Conference on visual impairment showcases new technology
The Computer Center for Visually Impaired People at Baruch College held their ninth annual Employment and Visual Impairment Conference on April 9, covering the topic of “Policy and Practice: ‘Designing for the Future.’” Sponsored by the School of Public Affairs and several organizations, including The New York State Commission for the Blind, the conference was an all-day affair, lasting from 8:30 a.m. to 4 p.m. and was held within the Newman Vertical Campus.
Located on the sixth floor of the Newman Library, the CCVIP has been open to all students who have experienced vision loss since its inception in 1978.
Focusing mainly on accessibility to computers and other technology, the CCVIP offers classes, training, individualized instruction and more in its mission to serve the blind and visually impaired community, “increase[ing] the freedom, independence, and productivity of people who are blind or visually impaired through the power of digital technology.”
The conference sought to bring together people with vision loss, experts in the disability field, employers and the general public in an attempt to educate these groups on the opportunities available to people with vision loss, as well as to network and discuss the issues facing the visually impaired.
After a keynote address from Chen Guangcheng, a disability and human rights advocate, the conference broke off into various workshops that delved more into specific topics surrounding visual impairment.
The event also featured exhibits relating to visual impairment, as well as awards given out throughout the day to those who had distinguished work in the field.
Workshops were presented on such topics as “Advocacy Across Disabilities,” “Employment and Training Initiatives for People with Vision Loss,” “Martial Arts for People with Vision Loss,” “QuickBooks for Windows is Accessible” and “Social Networking.” Moderators and presenters trended toward those working within the CCVIP center, experts in the field of vision impairment and disability advocates.
The workshop “Braille Screen Input” had CCVIP instructor Rick Fox demonstrate a smartphone application that creates a braille keyboard for iPhone’s iOS8 and iOS9, using sounds and strategic placement of “buttons” on the screen to allow the user to type in braille. Through the app, people with vision loss are granted a quicker and more efficient way to communicate than through the standard QWERTY keyboard.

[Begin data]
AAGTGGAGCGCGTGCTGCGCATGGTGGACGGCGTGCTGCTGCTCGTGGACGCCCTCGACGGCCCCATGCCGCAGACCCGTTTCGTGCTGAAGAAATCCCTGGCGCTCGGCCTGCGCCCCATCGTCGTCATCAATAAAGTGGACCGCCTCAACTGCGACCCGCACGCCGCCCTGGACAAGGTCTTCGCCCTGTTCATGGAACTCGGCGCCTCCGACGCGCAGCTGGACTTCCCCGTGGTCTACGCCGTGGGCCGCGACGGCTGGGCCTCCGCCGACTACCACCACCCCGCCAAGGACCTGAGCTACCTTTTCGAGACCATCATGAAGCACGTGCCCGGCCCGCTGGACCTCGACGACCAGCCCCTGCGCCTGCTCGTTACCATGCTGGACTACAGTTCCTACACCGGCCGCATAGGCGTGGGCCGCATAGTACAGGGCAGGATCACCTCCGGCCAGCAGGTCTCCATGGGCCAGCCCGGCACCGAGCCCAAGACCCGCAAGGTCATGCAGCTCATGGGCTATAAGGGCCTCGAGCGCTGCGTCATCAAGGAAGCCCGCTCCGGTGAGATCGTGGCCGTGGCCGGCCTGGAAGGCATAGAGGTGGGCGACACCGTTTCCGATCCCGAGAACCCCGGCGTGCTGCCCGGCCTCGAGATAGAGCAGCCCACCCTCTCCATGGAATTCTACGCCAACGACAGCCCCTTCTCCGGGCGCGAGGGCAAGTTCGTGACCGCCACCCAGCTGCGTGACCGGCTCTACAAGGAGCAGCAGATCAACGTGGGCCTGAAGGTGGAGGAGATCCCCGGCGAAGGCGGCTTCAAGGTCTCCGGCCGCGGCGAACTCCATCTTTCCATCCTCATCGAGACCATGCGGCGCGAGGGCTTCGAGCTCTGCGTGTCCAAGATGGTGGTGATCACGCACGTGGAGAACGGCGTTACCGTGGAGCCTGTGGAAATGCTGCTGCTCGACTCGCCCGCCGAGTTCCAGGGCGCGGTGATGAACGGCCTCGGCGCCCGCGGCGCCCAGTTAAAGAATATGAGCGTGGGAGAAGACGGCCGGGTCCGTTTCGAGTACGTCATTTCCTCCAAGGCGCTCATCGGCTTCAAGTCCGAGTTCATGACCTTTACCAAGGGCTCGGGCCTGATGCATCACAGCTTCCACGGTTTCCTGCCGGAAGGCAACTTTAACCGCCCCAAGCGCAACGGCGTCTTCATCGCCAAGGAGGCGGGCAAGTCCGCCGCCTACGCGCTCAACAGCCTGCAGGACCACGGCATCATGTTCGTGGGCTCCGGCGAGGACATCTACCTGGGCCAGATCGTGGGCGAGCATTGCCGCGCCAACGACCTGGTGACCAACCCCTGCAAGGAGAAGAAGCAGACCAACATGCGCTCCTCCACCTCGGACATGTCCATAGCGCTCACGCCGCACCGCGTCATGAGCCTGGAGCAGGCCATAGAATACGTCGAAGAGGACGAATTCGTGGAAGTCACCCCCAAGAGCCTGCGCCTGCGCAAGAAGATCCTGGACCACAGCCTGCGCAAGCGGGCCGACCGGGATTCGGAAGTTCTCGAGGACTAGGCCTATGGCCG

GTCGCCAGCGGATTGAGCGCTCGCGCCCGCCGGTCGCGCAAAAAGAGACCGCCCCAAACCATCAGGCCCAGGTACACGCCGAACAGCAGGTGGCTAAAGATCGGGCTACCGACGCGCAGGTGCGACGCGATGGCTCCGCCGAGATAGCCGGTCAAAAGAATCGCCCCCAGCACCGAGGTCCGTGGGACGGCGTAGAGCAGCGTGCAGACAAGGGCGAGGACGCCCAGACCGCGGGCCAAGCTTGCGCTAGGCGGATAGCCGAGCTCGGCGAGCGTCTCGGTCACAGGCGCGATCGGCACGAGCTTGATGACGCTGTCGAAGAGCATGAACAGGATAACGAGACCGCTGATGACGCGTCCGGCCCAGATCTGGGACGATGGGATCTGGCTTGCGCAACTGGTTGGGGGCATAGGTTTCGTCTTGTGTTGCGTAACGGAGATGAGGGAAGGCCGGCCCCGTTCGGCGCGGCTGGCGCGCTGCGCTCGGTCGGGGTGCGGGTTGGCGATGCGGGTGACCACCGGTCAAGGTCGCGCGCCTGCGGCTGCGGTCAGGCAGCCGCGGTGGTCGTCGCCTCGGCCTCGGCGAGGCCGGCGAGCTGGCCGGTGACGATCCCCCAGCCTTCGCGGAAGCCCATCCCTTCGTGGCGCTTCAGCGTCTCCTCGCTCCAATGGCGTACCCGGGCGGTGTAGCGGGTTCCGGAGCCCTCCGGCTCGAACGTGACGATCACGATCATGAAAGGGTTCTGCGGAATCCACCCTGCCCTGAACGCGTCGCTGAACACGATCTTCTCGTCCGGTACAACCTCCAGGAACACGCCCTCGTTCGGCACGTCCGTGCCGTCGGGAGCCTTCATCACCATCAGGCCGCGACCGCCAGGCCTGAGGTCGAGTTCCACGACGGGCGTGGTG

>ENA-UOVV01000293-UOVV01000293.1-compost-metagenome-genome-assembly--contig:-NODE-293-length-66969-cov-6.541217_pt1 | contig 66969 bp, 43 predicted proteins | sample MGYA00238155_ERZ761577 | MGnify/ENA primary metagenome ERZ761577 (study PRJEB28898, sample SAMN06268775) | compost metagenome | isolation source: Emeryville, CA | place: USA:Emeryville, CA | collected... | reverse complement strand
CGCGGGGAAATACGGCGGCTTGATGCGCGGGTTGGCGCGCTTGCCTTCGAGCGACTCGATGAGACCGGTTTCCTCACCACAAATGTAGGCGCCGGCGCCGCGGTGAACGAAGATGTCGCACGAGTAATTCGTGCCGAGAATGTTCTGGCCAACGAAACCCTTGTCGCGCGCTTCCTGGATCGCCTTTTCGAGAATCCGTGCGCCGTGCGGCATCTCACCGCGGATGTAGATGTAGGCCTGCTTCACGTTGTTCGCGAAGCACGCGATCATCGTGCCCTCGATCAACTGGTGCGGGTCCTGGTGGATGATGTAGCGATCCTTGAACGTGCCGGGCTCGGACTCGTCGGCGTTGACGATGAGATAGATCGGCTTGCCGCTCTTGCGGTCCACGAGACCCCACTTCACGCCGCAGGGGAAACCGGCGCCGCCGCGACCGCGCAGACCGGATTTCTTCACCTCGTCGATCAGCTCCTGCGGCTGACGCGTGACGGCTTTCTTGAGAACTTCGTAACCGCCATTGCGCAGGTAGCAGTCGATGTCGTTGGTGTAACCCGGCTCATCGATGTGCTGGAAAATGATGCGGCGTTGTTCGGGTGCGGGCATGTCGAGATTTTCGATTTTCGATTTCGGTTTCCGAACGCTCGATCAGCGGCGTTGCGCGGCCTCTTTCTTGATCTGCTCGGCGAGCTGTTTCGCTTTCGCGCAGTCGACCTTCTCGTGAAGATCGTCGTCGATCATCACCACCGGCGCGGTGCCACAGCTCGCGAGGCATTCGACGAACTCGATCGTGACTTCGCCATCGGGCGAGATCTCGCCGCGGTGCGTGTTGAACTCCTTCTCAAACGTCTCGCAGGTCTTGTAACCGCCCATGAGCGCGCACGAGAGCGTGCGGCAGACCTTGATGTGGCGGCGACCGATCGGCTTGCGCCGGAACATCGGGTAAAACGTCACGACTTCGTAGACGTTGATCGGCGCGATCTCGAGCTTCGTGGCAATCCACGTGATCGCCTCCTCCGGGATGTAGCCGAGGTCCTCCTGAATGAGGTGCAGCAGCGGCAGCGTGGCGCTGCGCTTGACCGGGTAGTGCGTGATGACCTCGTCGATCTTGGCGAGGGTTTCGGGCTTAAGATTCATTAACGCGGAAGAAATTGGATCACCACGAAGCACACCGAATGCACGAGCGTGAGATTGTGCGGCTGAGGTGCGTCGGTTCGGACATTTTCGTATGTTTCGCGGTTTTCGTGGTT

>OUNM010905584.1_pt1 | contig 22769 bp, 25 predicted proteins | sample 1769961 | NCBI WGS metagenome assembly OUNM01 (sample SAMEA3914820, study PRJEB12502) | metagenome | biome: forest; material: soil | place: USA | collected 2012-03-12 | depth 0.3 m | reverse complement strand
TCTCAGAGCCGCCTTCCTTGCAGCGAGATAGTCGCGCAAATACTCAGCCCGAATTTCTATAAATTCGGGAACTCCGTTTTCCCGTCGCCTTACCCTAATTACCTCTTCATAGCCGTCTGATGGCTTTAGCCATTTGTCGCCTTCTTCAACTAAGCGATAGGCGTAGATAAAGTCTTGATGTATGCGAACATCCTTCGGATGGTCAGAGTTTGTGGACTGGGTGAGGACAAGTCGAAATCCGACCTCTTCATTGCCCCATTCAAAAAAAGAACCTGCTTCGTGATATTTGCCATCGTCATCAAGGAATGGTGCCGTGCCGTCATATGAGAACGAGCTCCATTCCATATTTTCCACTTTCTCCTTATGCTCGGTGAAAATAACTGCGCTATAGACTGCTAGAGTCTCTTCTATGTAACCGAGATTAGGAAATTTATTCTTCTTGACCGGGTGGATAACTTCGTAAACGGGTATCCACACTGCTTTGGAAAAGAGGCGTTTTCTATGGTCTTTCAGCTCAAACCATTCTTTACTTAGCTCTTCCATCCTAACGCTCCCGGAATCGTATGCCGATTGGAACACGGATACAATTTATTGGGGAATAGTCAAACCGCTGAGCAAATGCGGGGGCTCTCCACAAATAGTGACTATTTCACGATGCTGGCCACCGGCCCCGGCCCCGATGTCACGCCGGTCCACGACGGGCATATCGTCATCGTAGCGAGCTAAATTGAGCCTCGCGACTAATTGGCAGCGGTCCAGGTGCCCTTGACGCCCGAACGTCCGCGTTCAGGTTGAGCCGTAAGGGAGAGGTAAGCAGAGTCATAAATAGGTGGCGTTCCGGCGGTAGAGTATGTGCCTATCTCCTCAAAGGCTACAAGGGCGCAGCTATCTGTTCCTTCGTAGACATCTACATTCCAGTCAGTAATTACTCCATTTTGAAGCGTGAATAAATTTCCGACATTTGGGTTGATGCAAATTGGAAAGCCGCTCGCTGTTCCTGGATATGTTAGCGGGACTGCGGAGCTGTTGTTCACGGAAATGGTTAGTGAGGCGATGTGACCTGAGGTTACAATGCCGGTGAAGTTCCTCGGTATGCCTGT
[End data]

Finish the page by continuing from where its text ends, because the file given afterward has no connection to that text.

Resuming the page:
Matthew Krieger, moderator for the workshop, outlined how the app could improve the lives and studies of blind and visually impaired college students everywhere, not just those attending Baruch College.
“When you look, for example, at any of the accessibility enhancement that an iPhone or any smartphone can have, you’re looking at breaking down friction between the user and that device,” Krieger said. “The device is doing more and more all the time, [so] you really need to have low friction because [the device] truly becomes a part of the person. So whether they’re in a class taking notes or looking up information, the faster and more efficiently someone can interact with their device … the better.”
Other devices presented at the event include an eyeglass-mounted camera that helped visually impaired individuals by giving them an audio description of the surrounding environment.
Karen Gourgey, director of the CCVIP, stated the importance of showcasing technology at the conference as it relates to the blind and visually impaired community.
“The technology for the blind and the visually impaired is the technology that helps get access to information that might would have otherwise been limited because of a lack of vision … Whether you’re using speech output or braille output or large print output … it’s all about allowing people to jump their limits.”
Gourgey went on to discuss how technology, however, was not the only purpose of the event.
“[This conference] brings the community together. It gives opportunity to demonstrate new devices or new trends in tech [and] also in advocacy,” Gourgey said. “We have workshops in lots of different areas—it’s trying to heighten employment; it’s trying to explore needs around advocacy; it’s also trying to make sure people are aware of opportunities out there in the whole leisure area … It’s also a big networking [event].”
Throughout the day, there were several workshops devoted to networking, with blind and visually impaired people being given opportunities to hear the success stories of currently employed blind people, learn how to build professional relationships and find emotional support within the community.
The visually impaired can face many challenges in the workplace that people with sight take for granted, necessitating the conference’s large focus on professional activities. Sandra Kupprat, moderator for the “Marital Arts for People with Vision Loss” workshop, spoke on the importance of technology to visually impaired people in a work environment.
“With the help of technology, blind people can be employed just like everybody else. It kind of levels the playing field. As a blind person, if I can see or read what’s in front of me then, it makes barriers to employment less so,” said Kupprat.
Whether attending for professional advice, to view technological advances or to establish relationships, the attendees of the conference fostered—through their participation—the greater sense of community the CCVIP hoped to foster through this event.